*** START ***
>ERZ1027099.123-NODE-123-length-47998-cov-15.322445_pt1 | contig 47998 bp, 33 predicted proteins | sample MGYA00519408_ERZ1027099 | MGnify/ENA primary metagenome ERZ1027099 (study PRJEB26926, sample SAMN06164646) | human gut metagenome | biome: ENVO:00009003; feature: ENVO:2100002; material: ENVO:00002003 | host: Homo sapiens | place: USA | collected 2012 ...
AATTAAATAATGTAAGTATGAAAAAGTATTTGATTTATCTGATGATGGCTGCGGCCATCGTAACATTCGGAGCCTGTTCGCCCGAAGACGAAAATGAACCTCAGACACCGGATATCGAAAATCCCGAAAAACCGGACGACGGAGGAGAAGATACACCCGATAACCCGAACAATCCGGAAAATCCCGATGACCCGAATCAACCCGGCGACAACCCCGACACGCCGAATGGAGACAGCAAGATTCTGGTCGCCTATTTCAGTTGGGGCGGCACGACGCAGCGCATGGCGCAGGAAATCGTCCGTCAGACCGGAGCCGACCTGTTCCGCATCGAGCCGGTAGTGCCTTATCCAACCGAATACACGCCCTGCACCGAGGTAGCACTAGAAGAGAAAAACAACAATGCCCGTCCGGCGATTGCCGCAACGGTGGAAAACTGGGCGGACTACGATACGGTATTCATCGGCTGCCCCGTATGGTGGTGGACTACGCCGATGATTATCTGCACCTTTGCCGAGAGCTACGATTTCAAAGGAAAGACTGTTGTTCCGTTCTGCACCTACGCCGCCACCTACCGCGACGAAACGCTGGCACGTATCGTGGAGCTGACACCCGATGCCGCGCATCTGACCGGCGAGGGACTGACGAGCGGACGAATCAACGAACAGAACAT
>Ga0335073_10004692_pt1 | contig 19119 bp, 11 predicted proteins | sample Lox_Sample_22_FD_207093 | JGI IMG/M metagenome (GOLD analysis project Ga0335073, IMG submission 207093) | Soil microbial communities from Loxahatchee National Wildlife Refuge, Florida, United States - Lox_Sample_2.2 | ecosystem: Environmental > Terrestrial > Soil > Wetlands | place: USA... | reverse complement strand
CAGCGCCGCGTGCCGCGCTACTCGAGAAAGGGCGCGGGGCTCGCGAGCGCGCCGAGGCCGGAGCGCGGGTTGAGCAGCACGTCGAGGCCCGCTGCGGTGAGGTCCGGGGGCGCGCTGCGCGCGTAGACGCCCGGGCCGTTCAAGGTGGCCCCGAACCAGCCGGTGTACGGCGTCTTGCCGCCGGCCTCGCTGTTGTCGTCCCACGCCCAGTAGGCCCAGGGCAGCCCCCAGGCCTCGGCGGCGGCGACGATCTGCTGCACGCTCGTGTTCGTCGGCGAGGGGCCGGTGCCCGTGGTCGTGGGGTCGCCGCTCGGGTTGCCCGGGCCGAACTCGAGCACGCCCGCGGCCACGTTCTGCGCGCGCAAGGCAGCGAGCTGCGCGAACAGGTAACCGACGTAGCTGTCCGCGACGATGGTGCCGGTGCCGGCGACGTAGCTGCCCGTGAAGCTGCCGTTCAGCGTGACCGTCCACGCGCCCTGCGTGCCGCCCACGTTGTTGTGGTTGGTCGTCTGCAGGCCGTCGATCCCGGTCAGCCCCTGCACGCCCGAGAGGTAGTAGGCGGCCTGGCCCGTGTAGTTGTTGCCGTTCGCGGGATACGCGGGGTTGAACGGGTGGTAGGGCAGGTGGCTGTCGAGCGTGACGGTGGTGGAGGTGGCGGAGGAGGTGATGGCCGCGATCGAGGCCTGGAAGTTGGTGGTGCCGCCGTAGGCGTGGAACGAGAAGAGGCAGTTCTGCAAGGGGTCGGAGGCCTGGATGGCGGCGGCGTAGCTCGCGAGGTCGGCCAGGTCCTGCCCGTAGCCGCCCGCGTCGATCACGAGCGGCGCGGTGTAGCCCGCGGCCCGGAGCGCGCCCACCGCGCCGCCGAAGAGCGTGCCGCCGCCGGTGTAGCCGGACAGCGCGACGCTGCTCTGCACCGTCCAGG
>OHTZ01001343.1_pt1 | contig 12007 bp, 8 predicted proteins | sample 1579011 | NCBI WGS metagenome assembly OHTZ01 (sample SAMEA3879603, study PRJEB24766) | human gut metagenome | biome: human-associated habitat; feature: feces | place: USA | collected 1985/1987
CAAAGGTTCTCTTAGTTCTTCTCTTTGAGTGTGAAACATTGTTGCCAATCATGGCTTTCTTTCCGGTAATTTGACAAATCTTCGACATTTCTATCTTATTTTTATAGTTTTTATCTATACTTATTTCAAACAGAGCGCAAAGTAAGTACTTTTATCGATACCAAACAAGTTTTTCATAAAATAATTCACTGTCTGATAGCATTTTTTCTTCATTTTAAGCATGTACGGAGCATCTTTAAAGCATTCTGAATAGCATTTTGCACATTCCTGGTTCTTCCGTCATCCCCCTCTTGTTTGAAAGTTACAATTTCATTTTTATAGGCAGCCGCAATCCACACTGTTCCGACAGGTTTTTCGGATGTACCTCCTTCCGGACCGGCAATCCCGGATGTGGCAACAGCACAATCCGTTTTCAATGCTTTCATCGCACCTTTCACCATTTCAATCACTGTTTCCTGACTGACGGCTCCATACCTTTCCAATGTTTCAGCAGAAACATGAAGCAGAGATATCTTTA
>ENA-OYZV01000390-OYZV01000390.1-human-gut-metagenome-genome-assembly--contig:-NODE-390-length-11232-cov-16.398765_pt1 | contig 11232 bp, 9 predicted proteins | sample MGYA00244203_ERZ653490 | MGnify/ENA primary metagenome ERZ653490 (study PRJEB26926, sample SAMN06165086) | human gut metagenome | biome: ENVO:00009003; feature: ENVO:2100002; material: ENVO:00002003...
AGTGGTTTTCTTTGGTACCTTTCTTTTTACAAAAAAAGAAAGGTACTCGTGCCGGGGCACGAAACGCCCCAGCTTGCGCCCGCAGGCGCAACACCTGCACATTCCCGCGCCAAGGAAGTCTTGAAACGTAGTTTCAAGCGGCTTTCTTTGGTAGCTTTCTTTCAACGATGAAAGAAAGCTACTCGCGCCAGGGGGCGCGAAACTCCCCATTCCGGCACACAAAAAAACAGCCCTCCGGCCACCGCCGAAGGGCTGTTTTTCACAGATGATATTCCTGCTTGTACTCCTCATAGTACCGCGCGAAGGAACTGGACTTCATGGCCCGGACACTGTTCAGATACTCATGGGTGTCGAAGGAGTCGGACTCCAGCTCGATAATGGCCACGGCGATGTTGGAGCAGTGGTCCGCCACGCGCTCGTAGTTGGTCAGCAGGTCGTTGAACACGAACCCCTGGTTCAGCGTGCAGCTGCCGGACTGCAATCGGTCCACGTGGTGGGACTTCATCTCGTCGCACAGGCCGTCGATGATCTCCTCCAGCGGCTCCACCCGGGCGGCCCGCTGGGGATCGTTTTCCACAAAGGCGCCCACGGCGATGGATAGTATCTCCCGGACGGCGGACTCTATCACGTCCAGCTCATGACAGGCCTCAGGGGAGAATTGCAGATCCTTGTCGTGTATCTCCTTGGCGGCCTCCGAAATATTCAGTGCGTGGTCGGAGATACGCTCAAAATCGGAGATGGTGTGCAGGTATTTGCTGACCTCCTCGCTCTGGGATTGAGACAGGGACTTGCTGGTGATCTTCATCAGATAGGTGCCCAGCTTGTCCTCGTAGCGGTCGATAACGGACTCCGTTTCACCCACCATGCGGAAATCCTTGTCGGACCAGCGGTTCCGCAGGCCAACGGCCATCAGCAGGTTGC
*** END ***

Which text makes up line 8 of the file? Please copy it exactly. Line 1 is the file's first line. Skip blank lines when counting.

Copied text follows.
AGTGGTTTTCTTTGGTACCTTTCTTTTTACAAAAAAAGAAAGGTACTCGTGCCGGGGCACGAAACGCCCCAGCTTGCGCCCGCAGGCGCAACACCTGCACATTCCCGCGCCAAGGAAGTCTTGAAACGTAGTTTCAAGCGGCTTTCTTTGGTAGCTTTCTTTCAACGATGAAAGAAAGCTACTCGCGCCAGGGGGCGCGAAACTCCCCATTCCGGCACACAAAAAAACAGCCCTCCGGCCACCGCCGAAGGGCTGTTTTTCACAGATGATATTCCTGCTTGTACTCCTCATAGTACCGCGCGAAGGAACTGGACTTCATGGCCCGGACACTGTTCAGATACTCATGGGTGTCGAAGGAGTCGGACTCCAGCTCGATAATGGCCACGGCGATGTTGGAGCAGTGGTCCGCCACGCGCTCGTAGTTGGTCAGCAGGTCGTTGAACACGAACCCCTGGTTCAGCGTGCAGCTGCCGGACTGCAATCGGTCCACGTGGTGGGACTTCATCTCGTCGCACAGGCCGTCGATGATCTCCTCCAGCGGCTCCACCCGGGCGGCCCGCTGGGGATCGTTTTCCACAAAGGCGCCCACGGCGATGGATAGTATCTCCCGGACGGCGGACTCTATCACGTCCAGCTCATGACAGGCCTCAGGGGAGAATTGCAGATCCTTGTCGTGTATCTCCTTGGCGGCCTCCGAAATATTCAGTGCGTGGTCGGAGATACGCTCAAAATCGGAGATGGTGTGCAGGTATTTGCTGACCTCCTCGCTCTGGGATTGAGACAGGGACTTGCTGGTGATCTTCATCAGATAGGTGCCCAGCTTGTCCTCGTAGCGGTCGATAACGGACTCCGTTTCACCCACCATGCGGAAATCCTTGTCGGACCAGCGGTTCCGCAGGCCAACGGCCATCAGCAGGTTGC